Prof. Amir Goldbourt

School of Chemistry, Faculty of Exact sciences

Phone: 03-6408437




Nuclear magnetic resonance characterization of polarization, coherence, structure and lifetimes of atoms with extensively large anisotropic spin interactions

The phenomena of magnetic resonance is best described by the quantum Zeeman effect, which is perturbed to first and second order by internal spin interactions. It provide atomic-resolution information on structure and dynamics for a wide-range of materials, many of which must be studied in the solid and semi-solid state. Under such conditions the technique of magic-angle spinning nuclear magnetic resonance (MAS NMR) is highly useful; however, it introduces two complications: spin interactions become orientation dependent (anisotropy) and time dependent. Thus, it requires us to be able to excite a broad range of frequencies, often spanning more than our available excitation bandwidth, and we are obliged to solve the time-dependent Liouville von Neumann equations of motion.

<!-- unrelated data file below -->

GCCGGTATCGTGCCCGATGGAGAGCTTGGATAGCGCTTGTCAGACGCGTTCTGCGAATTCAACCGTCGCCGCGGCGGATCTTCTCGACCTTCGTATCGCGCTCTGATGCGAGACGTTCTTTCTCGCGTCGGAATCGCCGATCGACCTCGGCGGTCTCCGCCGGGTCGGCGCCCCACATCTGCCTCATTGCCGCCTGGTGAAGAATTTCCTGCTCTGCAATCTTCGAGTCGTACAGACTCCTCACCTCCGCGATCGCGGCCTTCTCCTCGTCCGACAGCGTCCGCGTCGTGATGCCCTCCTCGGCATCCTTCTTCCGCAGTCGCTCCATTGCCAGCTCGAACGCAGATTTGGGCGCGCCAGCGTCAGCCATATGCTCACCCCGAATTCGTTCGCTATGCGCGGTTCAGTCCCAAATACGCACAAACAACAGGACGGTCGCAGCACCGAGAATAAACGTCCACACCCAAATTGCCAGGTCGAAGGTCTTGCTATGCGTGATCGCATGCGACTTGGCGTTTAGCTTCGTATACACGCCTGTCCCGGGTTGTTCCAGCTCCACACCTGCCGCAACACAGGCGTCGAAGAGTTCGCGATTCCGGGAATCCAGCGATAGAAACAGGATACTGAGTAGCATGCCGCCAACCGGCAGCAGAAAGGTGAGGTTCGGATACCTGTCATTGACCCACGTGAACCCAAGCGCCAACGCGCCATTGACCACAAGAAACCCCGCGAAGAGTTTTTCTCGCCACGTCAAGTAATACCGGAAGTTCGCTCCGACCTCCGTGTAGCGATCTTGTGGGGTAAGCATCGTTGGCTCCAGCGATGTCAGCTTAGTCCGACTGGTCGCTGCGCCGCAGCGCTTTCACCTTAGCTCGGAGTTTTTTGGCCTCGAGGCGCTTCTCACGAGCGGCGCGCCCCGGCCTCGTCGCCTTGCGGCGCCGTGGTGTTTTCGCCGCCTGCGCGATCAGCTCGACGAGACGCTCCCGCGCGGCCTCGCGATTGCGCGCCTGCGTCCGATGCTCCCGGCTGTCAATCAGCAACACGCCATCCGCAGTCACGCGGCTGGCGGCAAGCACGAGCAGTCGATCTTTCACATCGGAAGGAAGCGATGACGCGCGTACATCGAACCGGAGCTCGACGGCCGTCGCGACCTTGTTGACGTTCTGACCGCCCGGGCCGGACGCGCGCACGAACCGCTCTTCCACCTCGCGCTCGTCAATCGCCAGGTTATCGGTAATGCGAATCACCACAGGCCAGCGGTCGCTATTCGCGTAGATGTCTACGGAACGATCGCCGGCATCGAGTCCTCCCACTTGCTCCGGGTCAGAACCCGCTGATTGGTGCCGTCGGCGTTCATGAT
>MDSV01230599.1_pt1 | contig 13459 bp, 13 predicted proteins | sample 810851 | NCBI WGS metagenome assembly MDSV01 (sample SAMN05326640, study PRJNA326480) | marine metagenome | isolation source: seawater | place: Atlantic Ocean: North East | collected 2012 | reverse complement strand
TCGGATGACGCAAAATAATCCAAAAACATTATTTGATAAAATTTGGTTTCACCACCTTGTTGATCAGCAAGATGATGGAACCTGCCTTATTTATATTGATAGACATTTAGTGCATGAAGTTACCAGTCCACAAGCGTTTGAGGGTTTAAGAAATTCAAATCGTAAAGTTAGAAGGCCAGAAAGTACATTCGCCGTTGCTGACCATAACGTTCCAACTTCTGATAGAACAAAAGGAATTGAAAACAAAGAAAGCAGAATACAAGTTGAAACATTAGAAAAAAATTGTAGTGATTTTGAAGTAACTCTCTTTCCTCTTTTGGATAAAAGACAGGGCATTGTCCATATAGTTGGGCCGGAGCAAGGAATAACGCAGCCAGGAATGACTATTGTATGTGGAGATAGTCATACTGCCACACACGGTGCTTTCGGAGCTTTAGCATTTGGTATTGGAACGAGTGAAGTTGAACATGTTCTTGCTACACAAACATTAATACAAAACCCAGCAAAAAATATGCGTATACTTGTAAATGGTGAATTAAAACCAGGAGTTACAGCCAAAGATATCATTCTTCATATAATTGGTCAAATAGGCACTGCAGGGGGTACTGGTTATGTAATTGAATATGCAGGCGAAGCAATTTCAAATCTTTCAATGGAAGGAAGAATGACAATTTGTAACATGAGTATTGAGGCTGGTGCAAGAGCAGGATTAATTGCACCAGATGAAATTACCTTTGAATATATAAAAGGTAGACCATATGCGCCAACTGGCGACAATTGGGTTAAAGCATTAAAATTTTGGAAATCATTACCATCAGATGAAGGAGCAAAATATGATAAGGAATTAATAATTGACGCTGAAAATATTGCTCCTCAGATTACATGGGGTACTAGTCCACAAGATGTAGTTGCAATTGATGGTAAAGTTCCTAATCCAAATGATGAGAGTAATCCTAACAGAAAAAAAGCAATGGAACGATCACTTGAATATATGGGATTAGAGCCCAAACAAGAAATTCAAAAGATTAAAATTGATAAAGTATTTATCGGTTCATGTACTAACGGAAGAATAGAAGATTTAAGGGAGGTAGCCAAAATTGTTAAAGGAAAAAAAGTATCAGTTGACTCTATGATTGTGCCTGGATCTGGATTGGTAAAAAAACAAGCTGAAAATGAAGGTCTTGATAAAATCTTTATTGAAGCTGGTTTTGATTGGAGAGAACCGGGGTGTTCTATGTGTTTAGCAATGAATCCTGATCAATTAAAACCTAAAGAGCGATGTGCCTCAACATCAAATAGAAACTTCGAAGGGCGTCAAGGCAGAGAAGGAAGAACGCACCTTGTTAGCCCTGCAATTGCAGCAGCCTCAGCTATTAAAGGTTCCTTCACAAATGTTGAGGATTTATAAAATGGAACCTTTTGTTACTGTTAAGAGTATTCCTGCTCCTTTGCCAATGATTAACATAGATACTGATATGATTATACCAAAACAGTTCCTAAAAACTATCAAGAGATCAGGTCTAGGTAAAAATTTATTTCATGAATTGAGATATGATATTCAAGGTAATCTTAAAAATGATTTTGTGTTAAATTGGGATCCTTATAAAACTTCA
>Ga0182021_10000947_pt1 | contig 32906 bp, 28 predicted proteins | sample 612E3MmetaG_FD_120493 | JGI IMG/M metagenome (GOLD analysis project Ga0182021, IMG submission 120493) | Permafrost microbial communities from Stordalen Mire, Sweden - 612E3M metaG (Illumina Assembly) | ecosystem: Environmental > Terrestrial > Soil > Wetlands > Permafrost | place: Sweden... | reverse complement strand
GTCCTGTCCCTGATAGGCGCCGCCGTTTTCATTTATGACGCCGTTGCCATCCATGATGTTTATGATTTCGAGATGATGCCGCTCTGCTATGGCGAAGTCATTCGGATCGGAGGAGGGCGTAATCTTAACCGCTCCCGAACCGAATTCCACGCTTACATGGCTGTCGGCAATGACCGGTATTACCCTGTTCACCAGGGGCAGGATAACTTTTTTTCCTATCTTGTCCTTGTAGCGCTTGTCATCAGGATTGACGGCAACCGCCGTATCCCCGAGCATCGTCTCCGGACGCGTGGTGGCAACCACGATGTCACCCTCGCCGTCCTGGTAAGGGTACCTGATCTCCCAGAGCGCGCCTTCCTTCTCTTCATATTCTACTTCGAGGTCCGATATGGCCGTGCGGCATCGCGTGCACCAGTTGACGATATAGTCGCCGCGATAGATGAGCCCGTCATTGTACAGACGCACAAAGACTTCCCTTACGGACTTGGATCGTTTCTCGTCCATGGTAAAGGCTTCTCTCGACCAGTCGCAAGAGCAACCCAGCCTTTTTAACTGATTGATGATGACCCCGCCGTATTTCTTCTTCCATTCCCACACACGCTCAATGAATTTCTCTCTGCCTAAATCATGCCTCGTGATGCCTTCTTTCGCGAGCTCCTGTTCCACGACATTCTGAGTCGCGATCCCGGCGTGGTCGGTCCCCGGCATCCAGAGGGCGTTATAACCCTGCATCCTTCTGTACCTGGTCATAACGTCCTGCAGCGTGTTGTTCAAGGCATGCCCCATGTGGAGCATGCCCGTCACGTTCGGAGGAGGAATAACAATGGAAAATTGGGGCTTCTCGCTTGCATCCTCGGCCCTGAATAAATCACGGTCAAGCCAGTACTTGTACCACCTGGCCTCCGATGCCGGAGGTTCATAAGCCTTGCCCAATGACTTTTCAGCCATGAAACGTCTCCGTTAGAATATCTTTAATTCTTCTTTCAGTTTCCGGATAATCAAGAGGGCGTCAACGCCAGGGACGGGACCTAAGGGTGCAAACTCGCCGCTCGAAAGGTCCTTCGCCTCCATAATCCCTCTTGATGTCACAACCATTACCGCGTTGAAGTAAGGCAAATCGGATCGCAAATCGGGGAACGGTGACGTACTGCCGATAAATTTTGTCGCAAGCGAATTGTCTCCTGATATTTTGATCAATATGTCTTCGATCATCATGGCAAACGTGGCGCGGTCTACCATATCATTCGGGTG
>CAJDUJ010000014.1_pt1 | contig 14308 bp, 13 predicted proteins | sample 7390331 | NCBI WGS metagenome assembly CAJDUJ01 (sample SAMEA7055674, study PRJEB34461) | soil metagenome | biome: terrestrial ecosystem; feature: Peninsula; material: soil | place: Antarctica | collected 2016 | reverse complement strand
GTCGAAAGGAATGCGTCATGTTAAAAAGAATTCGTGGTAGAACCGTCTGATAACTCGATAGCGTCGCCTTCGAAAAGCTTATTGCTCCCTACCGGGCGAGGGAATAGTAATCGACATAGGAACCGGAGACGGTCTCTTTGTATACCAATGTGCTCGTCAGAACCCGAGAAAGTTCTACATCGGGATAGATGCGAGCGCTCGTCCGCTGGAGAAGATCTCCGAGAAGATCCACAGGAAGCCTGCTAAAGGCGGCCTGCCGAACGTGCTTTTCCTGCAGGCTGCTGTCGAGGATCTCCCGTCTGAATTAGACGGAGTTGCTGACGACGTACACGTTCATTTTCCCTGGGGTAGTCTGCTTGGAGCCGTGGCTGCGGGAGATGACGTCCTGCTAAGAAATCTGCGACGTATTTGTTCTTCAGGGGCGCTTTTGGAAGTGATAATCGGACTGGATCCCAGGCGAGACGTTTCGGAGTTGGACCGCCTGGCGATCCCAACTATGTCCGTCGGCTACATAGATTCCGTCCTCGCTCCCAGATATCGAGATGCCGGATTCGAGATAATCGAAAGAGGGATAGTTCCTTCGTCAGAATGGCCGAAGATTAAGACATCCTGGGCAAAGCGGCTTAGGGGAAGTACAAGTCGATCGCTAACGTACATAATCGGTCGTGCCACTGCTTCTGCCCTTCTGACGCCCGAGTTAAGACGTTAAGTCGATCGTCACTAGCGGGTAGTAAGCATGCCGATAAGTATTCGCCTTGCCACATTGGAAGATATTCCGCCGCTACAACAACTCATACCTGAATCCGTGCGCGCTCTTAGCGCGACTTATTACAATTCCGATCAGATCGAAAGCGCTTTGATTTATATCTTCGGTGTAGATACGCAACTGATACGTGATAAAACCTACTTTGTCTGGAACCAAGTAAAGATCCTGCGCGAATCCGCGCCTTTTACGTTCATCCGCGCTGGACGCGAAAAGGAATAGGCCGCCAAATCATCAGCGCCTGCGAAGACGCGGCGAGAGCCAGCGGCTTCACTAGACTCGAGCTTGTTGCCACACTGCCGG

Our research focuses on the development, theory, and application of NMR techniques to study atoms that possess very large anisotropic interactions (namely the quadrupolar interaction and chemical shift anisotropy). Those atoms account for the majority of elements in the periodic table and exist in most materials of interest. Example are metals, metal ions, halogens, oxygen and nitrogen etc. Consequently, the applicability of our techniques are of broad interest to a variety of chemical disciplines including metalloenzymes, metal-based catalysts, halogenated materials and many more.


In one of our main developmental achievements, we managed to device and describe a technique that can uniformly saturate a very broad range of frequencies by utilizing a unique phase shaping of the radio-frequency NMR pulses. Consequently we managed to show how accurate inter-atomic distances can be measured to very high precision (0.01 nm) when one of the atoms has an extensively large anisotropy, and using the same approach we can now probe accurate lifetimes of such spins. This result has implications to the study of semi-conducting and super-conducting materials.


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